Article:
France’s data privacy watchdog beefs up consent rights of internet users on cookies
France’s data privacy watchdog CNIL recommended on Thursday that websites operating in the country should keep a register of internet users’ refusal to accept online trackers known as cookies for at least six months.
In specifying a registration timeframe, the guideline goes beyond European Union-wide data privacy rules adopted two years ago, adding an extra hurdle that a data protection lawyer said would put some of the companies exploiting such tools to target advertising out of business.
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Under the CNIL guideline, which the watchdog said must be adopted by March, internet users have the right to withdraw their consent on cookies -- small pieces of data stored while navigating on the Web -- at any time and they can refuse trackers when they go on a website.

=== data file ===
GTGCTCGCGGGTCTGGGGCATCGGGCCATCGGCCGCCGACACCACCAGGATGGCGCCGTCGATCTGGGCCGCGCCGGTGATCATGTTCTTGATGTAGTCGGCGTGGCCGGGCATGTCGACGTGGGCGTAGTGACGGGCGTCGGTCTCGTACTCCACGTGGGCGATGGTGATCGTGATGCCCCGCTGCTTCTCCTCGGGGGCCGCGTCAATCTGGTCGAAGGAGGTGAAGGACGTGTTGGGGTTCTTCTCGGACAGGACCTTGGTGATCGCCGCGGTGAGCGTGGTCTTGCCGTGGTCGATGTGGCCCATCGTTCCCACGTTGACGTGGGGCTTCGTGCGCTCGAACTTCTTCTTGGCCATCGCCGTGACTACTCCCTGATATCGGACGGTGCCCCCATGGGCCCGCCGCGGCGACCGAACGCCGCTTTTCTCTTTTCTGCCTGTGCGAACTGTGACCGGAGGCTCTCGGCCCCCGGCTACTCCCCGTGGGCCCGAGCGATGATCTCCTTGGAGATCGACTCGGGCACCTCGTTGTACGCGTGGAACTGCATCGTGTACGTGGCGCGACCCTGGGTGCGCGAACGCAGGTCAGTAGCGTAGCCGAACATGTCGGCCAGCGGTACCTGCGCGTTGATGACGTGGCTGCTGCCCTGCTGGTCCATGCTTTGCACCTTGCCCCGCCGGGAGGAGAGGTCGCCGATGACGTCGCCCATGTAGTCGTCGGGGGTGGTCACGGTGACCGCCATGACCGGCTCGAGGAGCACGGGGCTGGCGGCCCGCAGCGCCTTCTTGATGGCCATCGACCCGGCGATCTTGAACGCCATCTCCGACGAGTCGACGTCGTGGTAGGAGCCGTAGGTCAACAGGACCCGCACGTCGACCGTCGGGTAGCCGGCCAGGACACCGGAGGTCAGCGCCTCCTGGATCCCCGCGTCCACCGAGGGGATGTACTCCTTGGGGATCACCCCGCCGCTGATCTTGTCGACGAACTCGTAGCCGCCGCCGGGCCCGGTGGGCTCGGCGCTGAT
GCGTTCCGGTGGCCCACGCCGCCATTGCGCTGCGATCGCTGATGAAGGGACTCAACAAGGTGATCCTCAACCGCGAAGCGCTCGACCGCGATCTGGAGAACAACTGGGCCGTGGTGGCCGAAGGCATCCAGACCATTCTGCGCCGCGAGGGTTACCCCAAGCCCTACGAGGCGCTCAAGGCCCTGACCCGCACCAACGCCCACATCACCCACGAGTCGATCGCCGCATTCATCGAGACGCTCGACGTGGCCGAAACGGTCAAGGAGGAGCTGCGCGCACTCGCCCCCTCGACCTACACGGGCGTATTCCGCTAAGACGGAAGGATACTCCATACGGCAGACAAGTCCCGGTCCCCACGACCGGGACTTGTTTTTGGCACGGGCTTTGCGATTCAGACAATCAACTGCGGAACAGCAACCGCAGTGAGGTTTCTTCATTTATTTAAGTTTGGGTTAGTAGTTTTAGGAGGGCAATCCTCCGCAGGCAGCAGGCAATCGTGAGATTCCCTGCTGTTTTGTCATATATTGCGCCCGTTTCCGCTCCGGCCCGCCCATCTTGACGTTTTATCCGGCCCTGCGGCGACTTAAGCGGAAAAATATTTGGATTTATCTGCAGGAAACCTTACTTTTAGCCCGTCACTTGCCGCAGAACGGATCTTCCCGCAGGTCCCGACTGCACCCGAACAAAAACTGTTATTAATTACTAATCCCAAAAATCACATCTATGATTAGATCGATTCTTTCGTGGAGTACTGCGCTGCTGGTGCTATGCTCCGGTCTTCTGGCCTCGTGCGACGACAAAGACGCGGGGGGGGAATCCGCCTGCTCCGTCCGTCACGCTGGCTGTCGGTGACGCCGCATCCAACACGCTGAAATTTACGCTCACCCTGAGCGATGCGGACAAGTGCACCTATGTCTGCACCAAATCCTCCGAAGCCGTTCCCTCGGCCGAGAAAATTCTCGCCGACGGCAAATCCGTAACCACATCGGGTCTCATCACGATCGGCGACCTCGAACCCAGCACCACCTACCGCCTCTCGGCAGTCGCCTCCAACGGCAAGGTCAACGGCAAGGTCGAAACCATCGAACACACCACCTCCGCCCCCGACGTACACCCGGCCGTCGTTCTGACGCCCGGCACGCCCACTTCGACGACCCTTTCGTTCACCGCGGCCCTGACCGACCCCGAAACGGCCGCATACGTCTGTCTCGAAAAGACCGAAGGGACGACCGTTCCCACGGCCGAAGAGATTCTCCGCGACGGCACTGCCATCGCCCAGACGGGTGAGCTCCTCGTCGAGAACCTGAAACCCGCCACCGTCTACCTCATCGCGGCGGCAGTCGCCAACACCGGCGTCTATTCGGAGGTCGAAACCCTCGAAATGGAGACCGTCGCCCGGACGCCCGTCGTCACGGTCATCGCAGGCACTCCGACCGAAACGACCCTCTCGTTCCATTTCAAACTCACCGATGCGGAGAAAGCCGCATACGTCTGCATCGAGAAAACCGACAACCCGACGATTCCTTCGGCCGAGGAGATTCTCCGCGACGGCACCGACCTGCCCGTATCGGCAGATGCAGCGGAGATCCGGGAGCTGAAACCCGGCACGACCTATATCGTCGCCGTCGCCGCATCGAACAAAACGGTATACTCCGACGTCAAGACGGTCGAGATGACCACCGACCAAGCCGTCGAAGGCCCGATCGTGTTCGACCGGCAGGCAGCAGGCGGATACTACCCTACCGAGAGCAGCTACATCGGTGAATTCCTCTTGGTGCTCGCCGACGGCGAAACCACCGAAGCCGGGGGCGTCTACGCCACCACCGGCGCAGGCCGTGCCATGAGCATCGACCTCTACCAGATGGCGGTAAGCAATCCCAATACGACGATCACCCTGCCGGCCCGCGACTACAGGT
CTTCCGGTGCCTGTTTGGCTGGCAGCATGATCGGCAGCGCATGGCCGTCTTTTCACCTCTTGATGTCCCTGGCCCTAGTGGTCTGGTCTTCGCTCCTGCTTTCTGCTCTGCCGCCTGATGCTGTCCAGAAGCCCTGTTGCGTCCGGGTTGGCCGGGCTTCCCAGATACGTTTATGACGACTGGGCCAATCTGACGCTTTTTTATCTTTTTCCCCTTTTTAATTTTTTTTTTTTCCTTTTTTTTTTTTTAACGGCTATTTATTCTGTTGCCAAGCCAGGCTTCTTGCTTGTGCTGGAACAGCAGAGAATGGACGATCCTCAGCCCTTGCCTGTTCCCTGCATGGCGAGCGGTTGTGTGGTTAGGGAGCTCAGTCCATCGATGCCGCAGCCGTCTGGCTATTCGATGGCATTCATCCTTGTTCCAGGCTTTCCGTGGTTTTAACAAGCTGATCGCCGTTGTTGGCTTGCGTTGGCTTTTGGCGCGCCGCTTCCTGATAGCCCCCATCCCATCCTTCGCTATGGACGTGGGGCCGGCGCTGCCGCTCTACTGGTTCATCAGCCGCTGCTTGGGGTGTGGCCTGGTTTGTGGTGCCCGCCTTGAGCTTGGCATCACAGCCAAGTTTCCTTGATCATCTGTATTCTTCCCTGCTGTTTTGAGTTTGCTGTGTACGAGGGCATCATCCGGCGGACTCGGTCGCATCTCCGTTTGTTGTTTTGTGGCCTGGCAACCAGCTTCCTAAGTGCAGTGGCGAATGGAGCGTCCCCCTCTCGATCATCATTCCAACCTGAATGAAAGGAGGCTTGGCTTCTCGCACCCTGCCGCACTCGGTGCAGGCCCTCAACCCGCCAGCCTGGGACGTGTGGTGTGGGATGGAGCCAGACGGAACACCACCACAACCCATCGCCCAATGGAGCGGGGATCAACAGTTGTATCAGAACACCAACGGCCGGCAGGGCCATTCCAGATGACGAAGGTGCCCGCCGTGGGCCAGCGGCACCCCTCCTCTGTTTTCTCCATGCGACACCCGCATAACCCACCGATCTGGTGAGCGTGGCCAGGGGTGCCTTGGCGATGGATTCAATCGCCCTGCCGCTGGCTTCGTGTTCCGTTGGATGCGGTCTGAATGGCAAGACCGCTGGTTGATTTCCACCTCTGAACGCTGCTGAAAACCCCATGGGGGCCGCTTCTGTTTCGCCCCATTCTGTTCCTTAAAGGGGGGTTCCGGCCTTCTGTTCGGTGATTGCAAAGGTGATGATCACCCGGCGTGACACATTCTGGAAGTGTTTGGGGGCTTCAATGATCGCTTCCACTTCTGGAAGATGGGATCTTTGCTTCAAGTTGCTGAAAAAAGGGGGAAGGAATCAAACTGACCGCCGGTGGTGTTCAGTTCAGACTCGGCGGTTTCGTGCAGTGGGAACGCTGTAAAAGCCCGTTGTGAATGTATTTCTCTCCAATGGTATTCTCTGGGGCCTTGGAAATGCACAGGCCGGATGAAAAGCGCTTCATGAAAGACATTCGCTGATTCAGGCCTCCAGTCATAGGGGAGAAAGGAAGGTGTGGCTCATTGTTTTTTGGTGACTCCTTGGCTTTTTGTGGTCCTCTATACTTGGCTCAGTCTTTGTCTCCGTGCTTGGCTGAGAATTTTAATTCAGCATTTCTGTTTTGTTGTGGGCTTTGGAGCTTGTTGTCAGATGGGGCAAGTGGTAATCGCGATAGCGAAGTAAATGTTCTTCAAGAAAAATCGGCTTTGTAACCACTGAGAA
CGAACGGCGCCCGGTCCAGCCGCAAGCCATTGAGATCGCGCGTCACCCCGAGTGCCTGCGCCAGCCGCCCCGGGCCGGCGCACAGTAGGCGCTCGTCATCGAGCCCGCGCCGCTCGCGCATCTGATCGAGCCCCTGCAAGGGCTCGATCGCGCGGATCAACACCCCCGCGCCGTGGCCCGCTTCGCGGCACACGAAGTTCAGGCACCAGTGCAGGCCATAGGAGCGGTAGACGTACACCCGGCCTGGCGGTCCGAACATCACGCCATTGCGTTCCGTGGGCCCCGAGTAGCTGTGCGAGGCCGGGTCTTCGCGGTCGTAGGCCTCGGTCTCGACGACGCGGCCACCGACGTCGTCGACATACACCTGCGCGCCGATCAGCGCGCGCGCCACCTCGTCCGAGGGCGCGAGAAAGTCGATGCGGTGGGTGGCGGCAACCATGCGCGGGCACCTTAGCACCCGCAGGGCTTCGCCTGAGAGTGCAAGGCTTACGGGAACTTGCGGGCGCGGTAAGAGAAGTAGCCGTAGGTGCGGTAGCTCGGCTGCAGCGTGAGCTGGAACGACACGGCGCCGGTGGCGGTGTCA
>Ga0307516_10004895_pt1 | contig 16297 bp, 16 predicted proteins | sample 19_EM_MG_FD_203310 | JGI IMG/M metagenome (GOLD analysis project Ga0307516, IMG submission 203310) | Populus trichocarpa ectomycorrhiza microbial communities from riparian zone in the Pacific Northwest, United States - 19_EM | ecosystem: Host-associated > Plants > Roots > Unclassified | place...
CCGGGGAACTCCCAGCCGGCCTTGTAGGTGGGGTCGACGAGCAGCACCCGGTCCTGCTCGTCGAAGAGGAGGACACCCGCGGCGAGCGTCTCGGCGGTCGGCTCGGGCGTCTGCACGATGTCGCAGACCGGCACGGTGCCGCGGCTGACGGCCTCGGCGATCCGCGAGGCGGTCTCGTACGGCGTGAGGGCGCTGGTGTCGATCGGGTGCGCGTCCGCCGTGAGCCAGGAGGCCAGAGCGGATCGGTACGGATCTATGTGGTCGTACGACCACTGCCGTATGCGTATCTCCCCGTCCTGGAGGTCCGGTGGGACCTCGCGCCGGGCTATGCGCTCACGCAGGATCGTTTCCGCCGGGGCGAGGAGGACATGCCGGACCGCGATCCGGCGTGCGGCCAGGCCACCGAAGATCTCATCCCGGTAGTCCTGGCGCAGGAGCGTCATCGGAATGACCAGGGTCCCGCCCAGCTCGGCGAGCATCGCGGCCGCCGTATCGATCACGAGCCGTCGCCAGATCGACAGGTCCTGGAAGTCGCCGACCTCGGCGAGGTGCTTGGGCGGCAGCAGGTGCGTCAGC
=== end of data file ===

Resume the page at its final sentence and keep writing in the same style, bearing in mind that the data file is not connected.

“The internet user’s silence actually implies a refusal (to accept cookies),” said Etienne Drouard of American-British law firm Hogan Lovells.
“But the CNIL imposes the collection of a refusal and (recommends) that this refusal lasts six months,” he said, predicting that stipulation would mark a “death sentence” for some publishers, media, video-on-demand platforms and advertisers.
The guidelines apply to all companies offering services in France or based in the country, said the CNIL, which has a reputation as a staunch defender of data privacy rights.
It also said internet users should be able to easily reconsider any initial agreement concerning cookies via a web link or an icon that should be visible on all the website pages.
The authority added that the users must be “clearly informed” of the end-use of the trackers before asking for consent. Websites must also tell internet users which entities would be collecting the data.
The legality of the use of so-called “cookie walls”, which prevent internet users from entering the website without agreeing on cookies first, has to be assessed on a case-by-case basis, the CNIL said.
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